You can find the Bowdoin Theatre on a 1928 colored map which Ron Newman posted last June to the page for the Strand Theatre in Scollay Square. The Bowdoin’s site was in Bowdoin Square near Chardon Street. To its left was the Majestic Hotel and next to that you can see the site of the Olympic Theatre. The hotel and the Olympic were demolished for the Telephone Co. building. I believe that when the Bowdoin Sq. Theatre was demolished, a new wing was added to the telephone building covering the theatre’s site.

rsalters (Ron Salters)
rsalters (Ron Salters) on November 7, 2005 at 8:31 am

I knew this theatre as “Bowdoin” without the “Square”. It was still open when I was a kid showing double-features. I regret that I never went into it. It was located just to the north of Scollay Square, on the east side of the street. Had a bulb-studded arch above the entrance if I recall correctly. It opened as a legit house designed by Clarence Blackall on Feb. 15 1892 and had about 1500 seats. Around the turn of the 20th Century, there was a theatre called the Olympic just a few doors to the north of the Bowdoin. It was just a small theatre and didn’t last long. The Bowdoin remained open until about 1953 0r 1954 or so. The demo year of 1955 sounds right to me.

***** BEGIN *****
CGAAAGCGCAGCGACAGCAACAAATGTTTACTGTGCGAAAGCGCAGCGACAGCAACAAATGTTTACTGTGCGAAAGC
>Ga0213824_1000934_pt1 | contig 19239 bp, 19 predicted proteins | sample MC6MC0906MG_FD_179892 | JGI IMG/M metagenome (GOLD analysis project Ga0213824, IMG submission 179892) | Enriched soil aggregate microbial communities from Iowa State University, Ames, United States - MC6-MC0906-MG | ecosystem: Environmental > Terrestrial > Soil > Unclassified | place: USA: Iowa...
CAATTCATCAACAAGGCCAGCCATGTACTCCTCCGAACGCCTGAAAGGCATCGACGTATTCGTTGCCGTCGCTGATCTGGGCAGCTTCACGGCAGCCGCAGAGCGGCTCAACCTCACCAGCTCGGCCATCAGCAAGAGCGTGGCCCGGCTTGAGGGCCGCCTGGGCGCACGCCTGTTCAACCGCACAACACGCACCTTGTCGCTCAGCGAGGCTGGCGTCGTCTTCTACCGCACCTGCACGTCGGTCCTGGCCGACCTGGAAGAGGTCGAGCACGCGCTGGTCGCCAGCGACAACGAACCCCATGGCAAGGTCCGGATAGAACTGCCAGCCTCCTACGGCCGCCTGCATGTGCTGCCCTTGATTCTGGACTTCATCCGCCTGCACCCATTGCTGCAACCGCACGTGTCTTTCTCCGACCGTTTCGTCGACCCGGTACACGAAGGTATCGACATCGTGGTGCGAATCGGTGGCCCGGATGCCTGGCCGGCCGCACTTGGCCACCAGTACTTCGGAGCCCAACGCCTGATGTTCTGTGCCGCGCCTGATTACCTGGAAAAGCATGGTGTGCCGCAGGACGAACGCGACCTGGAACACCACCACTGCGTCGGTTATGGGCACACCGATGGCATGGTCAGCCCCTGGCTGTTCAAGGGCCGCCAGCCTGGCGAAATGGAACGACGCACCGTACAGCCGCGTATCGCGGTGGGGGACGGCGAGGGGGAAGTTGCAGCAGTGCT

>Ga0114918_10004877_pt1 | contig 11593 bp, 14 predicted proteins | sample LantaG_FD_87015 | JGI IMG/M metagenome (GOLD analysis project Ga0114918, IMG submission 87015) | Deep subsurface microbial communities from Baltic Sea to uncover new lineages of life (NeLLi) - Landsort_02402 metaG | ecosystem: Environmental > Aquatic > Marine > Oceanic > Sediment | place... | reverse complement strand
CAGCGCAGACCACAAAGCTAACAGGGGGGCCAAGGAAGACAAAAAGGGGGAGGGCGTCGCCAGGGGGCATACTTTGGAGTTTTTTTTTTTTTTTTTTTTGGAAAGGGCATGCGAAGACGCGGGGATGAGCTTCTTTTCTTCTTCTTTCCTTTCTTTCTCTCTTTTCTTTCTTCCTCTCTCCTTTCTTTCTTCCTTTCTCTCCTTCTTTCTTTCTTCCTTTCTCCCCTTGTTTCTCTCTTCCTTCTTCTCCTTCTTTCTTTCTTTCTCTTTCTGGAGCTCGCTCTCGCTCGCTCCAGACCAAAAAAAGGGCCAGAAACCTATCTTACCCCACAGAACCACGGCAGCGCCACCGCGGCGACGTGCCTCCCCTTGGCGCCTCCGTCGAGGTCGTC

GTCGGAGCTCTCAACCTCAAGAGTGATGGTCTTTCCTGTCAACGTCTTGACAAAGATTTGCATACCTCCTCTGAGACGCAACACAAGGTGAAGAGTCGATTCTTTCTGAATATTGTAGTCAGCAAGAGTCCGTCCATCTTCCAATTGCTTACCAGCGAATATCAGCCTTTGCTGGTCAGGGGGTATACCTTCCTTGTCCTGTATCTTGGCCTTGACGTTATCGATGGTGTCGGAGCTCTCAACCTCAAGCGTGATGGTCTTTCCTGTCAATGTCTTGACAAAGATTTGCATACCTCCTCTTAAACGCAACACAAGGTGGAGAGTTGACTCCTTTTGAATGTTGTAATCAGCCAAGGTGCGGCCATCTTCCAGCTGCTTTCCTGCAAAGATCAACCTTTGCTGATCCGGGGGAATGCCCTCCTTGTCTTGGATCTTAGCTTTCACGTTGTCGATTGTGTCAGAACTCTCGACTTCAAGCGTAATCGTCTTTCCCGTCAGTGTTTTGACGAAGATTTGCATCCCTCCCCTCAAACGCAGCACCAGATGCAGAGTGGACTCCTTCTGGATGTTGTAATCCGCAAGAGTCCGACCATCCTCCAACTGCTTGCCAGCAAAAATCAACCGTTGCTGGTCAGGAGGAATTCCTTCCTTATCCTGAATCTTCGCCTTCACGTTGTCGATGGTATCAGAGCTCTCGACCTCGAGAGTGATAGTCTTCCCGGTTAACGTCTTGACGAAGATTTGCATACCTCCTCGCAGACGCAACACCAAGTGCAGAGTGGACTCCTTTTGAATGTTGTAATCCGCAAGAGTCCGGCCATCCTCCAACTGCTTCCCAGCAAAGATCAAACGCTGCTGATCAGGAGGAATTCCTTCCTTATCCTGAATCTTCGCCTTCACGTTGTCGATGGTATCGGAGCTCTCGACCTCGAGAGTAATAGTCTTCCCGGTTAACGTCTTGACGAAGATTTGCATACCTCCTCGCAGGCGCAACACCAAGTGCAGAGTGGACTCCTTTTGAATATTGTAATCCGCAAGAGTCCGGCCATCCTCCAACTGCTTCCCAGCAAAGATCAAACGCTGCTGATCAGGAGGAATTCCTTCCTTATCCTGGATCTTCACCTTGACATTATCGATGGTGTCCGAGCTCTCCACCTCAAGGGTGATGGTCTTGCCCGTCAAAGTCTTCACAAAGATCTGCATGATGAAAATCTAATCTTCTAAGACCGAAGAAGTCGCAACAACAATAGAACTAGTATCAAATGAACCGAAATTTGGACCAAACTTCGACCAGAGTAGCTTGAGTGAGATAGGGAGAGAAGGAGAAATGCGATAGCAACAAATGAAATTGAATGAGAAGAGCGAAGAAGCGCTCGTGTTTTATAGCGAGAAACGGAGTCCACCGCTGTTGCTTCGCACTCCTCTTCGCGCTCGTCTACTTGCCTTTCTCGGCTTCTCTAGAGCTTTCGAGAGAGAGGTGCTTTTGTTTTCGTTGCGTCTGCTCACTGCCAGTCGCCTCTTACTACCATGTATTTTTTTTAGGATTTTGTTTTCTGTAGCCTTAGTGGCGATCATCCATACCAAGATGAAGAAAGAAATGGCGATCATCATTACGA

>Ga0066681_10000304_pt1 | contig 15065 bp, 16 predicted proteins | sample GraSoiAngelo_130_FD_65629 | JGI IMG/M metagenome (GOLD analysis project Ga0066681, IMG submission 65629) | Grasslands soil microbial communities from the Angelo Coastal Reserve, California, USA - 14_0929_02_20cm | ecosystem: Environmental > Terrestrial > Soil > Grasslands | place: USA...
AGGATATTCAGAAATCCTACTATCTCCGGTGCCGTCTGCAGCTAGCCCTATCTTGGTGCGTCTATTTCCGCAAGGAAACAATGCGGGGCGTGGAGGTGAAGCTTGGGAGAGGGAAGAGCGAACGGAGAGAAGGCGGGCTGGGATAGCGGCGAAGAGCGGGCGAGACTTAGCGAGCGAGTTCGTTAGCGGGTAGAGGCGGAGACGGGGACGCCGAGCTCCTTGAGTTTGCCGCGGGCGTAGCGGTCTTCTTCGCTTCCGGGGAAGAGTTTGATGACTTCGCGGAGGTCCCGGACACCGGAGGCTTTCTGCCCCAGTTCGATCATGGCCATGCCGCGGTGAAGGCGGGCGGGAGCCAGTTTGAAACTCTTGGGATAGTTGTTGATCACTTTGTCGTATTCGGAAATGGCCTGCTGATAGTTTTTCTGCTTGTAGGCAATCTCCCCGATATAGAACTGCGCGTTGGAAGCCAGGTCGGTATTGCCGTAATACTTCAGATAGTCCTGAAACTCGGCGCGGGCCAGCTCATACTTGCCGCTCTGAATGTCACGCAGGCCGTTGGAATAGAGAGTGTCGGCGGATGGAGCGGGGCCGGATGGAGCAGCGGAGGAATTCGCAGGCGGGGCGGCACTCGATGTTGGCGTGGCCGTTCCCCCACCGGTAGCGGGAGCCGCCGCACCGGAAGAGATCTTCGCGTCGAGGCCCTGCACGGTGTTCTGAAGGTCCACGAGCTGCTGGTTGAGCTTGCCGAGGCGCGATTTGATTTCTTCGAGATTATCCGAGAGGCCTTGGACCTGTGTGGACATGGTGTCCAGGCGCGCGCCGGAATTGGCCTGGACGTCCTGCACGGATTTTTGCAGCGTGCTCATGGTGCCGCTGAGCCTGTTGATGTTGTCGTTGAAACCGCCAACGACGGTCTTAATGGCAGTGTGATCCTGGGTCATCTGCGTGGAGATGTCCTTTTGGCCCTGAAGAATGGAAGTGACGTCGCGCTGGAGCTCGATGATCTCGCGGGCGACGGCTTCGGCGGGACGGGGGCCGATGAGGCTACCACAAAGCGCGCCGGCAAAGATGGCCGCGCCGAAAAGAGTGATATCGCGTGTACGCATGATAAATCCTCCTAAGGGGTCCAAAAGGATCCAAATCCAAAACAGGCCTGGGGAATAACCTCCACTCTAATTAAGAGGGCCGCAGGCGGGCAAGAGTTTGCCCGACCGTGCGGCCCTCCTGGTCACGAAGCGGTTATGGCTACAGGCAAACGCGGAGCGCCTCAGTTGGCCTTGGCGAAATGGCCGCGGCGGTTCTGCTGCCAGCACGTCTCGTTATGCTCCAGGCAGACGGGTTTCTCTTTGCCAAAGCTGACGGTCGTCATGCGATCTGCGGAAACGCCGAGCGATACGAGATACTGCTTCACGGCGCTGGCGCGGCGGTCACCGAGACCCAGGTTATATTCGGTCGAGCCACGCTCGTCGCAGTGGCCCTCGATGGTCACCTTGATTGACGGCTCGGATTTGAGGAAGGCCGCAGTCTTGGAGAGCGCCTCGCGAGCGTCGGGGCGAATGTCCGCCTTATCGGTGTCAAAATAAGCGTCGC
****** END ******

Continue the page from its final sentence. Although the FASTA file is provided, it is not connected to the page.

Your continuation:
Ron Newman
Ron Newman on June 12, 2005 at 4:30 am

According to Donald C. King’s new book The Theatres of Boston: A Stage and Screen History, the Bowdoin Square Theatre opened on February 15, 1892. C.H. Blackall was the architect, assisted by Leon H. Lempert.

In Auguest 1897, George Lothrop took control of the Bowdoin Square, presenting melodrama at popular prices. The Lothrop Stock Company occupied it for many years. It later became home to vaudeville and double-feature films. It was demolished in 1955.

Ron Newman
Ron Newman on March 30, 2005 at 8:06 pm

And here’s a 1934 photo, and the accompanying description. The vertical sign is more visible in this photo than the marquee or the building façade.

Ron Newman
Ron Newman on March 30, 2005 at 6:20 am

From the Bostonian Society Library, here’s a 1933 photo of Bowdoin Square, including the theatre. The photo is described here.

The telephone company building still stands, as does the Custom House tower, but I think just about everything else in this photo has been obliterated.

teecee
teecee on March 15, 2005 at 9:21 am

Ron:
LM’s first post is from the Boston Athenaeum website. I am sure that they have more information at their physical location if you are in the Boston area.